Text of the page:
The internet doesn’t work that way. When data centers, servers and network devices fail, oftentimes web sites and service providers can shift traffic to other data centers and servers or route traffic to network gear that isn’t suffering from problems. If there’s heavy traffic, service providers can rapidly ramp up and down capacity through services like Akamai’s CDN. Data network outages can also usually be discovered immediately and most often times resolved shortly — hours in the most extreme cases (some of the outages at Amazon’s Web Services have been the exception).
The internet is a distributed system. It was designed that way (by DARPA) at its core to be resilient to attack. The power grid is not (yet) distributed. When the power grid has a massive spike in energy consumption (like during a hot summer afternoon), the network can potentially go down if it’s not quickly matched by expensive (and dirty) backup power generation from peaker power plants.
It should be noted that it’s easier and cheaper to move bits than electrons — it’s more an analogy for how a network should be designed. To make the power grid more resilient, smarter and more distributed, it will require a massive investment in power generation, transmission, distribution, smart grid software and energy storage.
A truly de-centralized power grid would require local power generation through solar panels or other means like fuel cells, microgrids that can isolate a neighborhood in the event of disasters, and energy storage systems (like batteries) that can bank power for buildings. Critical systems and buildings like data centers and hospitals have emergency backup power (when it works), mostly from diesel-power generators, but these are inefficient, dirty, costly and not widely used (or needed) by much of the population with reliable grid power.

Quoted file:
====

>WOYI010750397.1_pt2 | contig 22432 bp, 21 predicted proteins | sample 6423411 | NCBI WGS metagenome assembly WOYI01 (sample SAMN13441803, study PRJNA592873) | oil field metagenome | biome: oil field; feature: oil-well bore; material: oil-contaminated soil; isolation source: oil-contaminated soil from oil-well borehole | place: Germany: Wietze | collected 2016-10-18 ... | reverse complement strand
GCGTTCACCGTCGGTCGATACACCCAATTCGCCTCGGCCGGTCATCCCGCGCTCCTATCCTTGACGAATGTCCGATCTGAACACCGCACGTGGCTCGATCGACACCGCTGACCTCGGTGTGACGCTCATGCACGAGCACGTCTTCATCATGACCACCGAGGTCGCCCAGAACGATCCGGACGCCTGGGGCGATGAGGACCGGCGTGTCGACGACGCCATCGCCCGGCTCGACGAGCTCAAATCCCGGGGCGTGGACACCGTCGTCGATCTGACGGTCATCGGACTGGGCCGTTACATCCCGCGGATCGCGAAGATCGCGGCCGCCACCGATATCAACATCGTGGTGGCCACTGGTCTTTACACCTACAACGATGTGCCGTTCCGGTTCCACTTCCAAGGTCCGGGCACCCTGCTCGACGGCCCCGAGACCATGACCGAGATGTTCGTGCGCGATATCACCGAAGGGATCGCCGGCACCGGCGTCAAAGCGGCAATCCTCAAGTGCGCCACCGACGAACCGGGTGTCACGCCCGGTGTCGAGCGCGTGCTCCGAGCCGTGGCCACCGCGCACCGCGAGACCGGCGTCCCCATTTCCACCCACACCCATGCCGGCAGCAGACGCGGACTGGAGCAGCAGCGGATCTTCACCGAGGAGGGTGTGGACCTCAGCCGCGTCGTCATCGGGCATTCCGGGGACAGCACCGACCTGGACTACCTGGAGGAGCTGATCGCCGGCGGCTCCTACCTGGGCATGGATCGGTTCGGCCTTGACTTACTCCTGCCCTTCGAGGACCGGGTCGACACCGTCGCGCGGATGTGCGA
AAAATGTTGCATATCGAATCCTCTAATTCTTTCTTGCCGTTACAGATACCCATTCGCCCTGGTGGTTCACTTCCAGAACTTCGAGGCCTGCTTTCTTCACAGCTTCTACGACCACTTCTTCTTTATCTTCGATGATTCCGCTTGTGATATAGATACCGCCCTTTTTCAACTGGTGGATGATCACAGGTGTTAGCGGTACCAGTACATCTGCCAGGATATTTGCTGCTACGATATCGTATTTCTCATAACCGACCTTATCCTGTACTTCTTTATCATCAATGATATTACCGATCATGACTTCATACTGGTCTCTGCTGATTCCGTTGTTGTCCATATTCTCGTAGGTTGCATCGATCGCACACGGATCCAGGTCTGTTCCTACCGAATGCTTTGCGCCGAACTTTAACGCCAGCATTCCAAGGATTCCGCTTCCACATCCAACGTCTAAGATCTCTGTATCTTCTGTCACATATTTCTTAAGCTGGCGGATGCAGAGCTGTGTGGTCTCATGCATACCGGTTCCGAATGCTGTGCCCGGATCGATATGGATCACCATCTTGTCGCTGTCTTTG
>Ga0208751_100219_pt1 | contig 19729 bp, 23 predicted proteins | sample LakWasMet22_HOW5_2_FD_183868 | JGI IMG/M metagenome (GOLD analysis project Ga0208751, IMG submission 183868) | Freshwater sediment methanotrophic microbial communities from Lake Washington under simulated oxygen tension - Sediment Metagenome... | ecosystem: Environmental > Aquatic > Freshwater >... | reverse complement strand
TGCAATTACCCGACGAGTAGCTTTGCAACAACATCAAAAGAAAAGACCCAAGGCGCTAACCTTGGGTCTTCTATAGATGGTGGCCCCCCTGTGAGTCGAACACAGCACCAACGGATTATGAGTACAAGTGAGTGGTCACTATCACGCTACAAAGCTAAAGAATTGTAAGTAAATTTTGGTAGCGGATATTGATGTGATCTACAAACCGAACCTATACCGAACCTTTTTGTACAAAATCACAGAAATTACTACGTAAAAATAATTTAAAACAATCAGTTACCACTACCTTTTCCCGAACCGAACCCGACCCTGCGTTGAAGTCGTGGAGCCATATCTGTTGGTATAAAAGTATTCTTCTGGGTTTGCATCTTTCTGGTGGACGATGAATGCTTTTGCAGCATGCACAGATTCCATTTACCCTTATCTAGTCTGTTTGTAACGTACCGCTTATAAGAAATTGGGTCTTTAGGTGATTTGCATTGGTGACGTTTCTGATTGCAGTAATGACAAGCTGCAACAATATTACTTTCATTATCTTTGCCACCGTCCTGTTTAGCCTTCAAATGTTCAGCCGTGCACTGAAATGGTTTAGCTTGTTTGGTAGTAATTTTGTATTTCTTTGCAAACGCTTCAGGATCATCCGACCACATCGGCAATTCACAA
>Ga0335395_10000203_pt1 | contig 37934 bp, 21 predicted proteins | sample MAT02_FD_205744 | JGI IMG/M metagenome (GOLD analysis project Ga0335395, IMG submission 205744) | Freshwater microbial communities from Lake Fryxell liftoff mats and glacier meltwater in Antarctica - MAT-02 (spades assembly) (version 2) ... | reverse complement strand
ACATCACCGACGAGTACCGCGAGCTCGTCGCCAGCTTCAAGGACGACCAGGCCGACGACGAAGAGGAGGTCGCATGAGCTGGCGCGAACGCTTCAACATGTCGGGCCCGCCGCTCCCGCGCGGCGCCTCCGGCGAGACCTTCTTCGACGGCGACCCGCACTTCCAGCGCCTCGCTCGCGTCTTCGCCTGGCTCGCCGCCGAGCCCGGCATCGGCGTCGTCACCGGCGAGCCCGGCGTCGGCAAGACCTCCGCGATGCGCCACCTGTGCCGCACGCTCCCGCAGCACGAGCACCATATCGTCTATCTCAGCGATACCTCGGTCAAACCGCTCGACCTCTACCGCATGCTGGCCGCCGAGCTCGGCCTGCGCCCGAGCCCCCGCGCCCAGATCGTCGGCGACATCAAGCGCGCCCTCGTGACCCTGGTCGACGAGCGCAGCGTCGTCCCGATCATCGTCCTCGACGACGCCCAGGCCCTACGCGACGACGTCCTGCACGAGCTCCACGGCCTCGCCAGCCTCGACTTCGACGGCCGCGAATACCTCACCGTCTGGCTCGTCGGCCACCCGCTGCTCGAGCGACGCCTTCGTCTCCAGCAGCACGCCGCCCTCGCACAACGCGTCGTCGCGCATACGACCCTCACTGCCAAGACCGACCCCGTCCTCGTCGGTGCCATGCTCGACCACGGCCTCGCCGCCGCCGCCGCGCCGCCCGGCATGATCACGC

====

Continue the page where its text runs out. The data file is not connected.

It’s not as weird as it sounds to move to a more distributed power grid. Large companies in India are so used to rolling blackouts there that many of the largest have their own storage and backup systems and the biggest weren’t effected by the massive blackouts in India earlier this year. Solar panels are also cheaper than they have ever been, and are being installed on the roofs of U.S. homes and businesses at a rapid rate. Of course, solar panels won’t help in a nighttime storm, but if they’re matched with energy storage, they can bank daytime power for the nighttime critical use.
STILL, distributed power systems and energy storage units need to be far cheaper for this decentralized power grid to actually be viable. When fuel cell maker Bloom Energy launched years ago it painted the picture of a Bloom box in every home providing a mini power plant to all homes and businesses — but that’s a distant dream until the price of its fuel cells drops dramatically.
There’s also another part of the story of the power grid and Hurricane Sandy. And that’s the need for a transformation of the grid to next-generation
energy technologies, like adding in more carbon emissions-free power generation and energy efficiency technologies. Leaders like Governor Cuomo are already describing Hurricane Sandy as an example of a new era of extreme weather, without even mentioning the politicized word climate change.
“There has been a series of extreme weather incidents. That is not a political statement. That is a factual statement. Anyone who says there’s not a dramatic change in weather patterns, I think is denying reality.”
Whatever combination is leading to more extreme weather (Mother Jones has a good take on the Sandy climate change argument), reducing the world’s carbon emissions is widely believed by scientists as something that can help address the problems of climate change. That means developing and deploying next-generation energy technologies that reduce energy consumption overall, and deliver low cost and viable clean power.
Even if you’re still not convinced about climate change, it’s actually an argument about infrastructure. The power grid needs a massive investment — at even a greater degree to the investment that’s been made in Internet infrastructure — to make it a more modern, digital, and resilient network. And hopefully, a cleaner network, too.